You can have any time, for free, one out of these two: The metronome
The metronome is the perfect Rhythm keeper
Listen, and you’ll know when you are keeping the rhythm, and when you’re out of sync
So how can you practice with the metronome?
The metronome is a challenging companion: You have to start counting with it, beat in sync with it, and listen to see if you’re deviating from the starting point.
If you type metronome in Google, it will have a built-in tool you can use. We recommend starting slow, beginning at 60 bpm.
The great thing about the metronome is that you’ll improve your listening and rhythm at the same time.
The best advice in this guide:
You can practice the exercises and the rhythm keeping all at the same time
4) Play-along! Tip: Have a friend or family accompany you on the bass drum
In fact, the Metronome works the same way as a song. You can in fact use them in place of one another:
You can play a rhythm from a song on the metronome at a slower velocity to properly understand the rhythm.
You can play the exercises with the song, so you can get a better idea of how the exercises can fit inside the music rhythm.
The vast majority of songs are recorded with metronomes used to align the tracks of the different instrumentists, so at a basic level, they’re tied.
Playing organically has different challenges, but this will help you prepare for them.
5) Be part of a group, or record yourself and play with your own tracks!
While a steady rhythm is an essential part of any music, independent of tradition, while playing with other players organically, the rhythm can vary. It may slow down, or go faster.
To help you with this the best ways are:
- Doing exercises with the metronome: Listen and catch the timing faster, and keep it steadier as you listen to your own variations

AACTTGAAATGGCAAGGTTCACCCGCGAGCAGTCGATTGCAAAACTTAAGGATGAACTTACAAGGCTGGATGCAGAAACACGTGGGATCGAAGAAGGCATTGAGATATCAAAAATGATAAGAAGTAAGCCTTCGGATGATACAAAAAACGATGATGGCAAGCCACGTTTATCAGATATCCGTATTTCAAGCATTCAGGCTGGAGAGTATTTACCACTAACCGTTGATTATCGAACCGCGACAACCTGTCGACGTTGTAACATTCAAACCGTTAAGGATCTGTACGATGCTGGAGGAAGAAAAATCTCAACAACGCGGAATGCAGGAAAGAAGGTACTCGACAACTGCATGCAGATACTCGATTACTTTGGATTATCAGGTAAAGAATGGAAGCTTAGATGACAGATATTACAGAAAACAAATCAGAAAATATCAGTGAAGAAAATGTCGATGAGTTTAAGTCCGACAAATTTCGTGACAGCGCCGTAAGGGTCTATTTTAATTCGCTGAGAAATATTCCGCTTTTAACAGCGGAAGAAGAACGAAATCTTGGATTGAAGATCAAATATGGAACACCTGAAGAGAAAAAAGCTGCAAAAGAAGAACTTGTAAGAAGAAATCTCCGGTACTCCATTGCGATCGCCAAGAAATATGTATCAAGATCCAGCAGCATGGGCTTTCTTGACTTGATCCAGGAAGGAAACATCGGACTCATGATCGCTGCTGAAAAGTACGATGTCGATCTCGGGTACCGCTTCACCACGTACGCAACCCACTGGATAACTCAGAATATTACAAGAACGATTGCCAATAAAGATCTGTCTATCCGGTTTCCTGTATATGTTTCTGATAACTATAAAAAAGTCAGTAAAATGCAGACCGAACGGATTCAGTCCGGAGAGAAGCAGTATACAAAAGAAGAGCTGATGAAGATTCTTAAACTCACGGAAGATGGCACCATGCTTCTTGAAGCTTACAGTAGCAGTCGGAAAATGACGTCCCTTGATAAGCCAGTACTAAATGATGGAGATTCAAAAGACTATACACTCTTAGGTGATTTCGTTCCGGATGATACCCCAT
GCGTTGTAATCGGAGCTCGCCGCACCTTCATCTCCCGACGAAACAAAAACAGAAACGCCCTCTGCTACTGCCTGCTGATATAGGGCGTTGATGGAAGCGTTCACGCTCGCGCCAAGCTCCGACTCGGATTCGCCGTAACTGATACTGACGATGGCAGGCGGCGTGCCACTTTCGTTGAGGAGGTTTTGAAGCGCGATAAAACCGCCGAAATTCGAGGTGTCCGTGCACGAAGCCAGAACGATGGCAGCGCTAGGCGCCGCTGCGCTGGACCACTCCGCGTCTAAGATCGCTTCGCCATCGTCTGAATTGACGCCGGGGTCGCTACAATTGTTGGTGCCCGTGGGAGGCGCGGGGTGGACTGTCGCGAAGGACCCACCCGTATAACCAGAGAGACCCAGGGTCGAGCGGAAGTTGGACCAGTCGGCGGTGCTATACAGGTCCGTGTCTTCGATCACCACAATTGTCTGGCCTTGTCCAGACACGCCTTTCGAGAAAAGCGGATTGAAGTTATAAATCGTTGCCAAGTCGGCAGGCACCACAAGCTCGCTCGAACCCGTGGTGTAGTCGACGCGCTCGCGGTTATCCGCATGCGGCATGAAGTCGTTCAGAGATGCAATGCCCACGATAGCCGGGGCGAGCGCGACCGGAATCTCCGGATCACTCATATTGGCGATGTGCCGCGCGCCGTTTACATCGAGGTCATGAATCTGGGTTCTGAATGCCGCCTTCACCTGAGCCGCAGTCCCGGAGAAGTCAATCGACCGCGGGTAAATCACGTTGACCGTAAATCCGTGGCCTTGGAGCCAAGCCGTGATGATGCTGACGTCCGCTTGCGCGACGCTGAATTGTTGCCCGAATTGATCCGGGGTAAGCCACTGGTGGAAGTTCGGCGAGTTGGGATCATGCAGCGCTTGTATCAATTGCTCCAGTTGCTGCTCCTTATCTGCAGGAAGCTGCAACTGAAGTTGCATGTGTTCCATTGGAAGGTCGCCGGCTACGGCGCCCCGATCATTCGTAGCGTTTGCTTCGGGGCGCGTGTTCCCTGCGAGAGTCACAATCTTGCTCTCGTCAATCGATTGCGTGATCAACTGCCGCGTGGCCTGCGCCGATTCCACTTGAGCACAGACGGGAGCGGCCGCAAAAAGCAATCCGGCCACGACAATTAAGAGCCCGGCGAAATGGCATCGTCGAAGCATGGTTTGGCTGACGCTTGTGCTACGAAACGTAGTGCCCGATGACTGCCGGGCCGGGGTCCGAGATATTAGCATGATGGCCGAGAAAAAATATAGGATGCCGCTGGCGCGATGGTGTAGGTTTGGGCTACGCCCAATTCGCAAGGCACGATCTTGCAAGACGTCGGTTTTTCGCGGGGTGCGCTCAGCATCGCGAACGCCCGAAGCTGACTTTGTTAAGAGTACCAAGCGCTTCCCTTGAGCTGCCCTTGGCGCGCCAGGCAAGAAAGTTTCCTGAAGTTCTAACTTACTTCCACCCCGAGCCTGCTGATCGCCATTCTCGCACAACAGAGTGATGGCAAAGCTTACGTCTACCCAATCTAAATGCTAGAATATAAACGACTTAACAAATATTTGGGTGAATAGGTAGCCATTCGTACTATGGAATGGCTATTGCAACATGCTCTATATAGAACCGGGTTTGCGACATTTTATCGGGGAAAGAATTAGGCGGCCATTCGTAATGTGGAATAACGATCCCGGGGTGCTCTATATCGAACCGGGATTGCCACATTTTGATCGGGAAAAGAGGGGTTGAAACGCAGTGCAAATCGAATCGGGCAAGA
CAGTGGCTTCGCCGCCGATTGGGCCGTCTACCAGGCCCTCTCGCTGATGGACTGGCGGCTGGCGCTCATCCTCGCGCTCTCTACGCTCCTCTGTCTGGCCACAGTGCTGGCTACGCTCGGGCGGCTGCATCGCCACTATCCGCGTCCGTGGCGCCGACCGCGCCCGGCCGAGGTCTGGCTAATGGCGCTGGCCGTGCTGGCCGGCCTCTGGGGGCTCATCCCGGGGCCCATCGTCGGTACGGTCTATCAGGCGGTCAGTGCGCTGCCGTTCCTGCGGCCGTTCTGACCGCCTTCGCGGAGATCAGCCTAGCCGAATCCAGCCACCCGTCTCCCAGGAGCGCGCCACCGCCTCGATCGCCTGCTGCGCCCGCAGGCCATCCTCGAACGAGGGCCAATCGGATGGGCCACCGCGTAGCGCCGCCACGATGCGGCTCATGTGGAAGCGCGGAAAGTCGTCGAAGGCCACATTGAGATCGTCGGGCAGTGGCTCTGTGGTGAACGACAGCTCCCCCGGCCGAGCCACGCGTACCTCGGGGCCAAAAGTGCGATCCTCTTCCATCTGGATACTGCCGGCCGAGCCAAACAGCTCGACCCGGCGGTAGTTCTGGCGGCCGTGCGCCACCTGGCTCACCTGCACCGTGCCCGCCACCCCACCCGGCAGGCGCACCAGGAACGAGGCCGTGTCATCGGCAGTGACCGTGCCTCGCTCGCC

- The original and Traditional way: Playing with others who have basic listening and rhythm-keeping skills
- Recording yourself, and playing with your recording: You’ll need to use the metronome to start the first rhythm or recording so that your track can fit with the next rhythms you’ll add
As you develop your skills, start building your repertoire of songs and rhythms. Choose music that you enjoy playing and that challenges you to improve your technique and timing. You can also collaborate with other musicians and percussionists to create new music and explore different genres and styles.
You’re own your way to start learning percussion! How can you go further thought?
6) Listen, feel, and improvise:
Tinho ‘Pequeno’ First Timbalada Soloist – Heard on Songs such as Mulatê do Bundê, Sambaê, Meio da Maré
One of the aspects that make African and Afro-Diasporic Percussion unique is the improvisation techniques employed.
To improvise, first, listen to the master improvisers:
- Mamady Keita (Republic of Guinea)
- Giovanni Hidalgo (Cuba)
- Timbalada, especially early albums (Brazil, Bahia)
- Olodum live Performances, and early Cd`s (Brazil, Bahia)
- Naná Vasconcelos (Brazil, Pernambuco)
- Cara de Cobra and other Ivete Sangalo Percussionists (Brazil, Bahia)
Playing a rhythm is reading a language. Improvising is speaking that language.
There’s no universal improvisation technique because improvisation happens when you have a grasp of the language that each rhythm represents.
Improvisation is aided by the exercises or rudiments.
But the basis of improvisation and solo is understanding the rhythm and what are its expressions.
There are many rhythms, and like languages, many share common roots. You may see similarities in Brazilian, African, and Cuban Rhythms for example.
The semantics and the accents will be unique in different languages, and so with rhythms and any music category.
Samba in Salvador and in Rio will certainly sound different, you will need to start each learning process separately, as they represent different musical languages!
To know how to improvise within a culture, it is needed to understand the language of the rhythm within that culture.
The first tip remains the best: Listen, immerse yourself.
Looking for more content on Percussion? We offer drum lessons directly from Master teachers from Traditional Communities, see below!
Read our Samba Guide to discover The Origins and Unique History of Samba
Read about Brazilian Rhythms, the Full Guide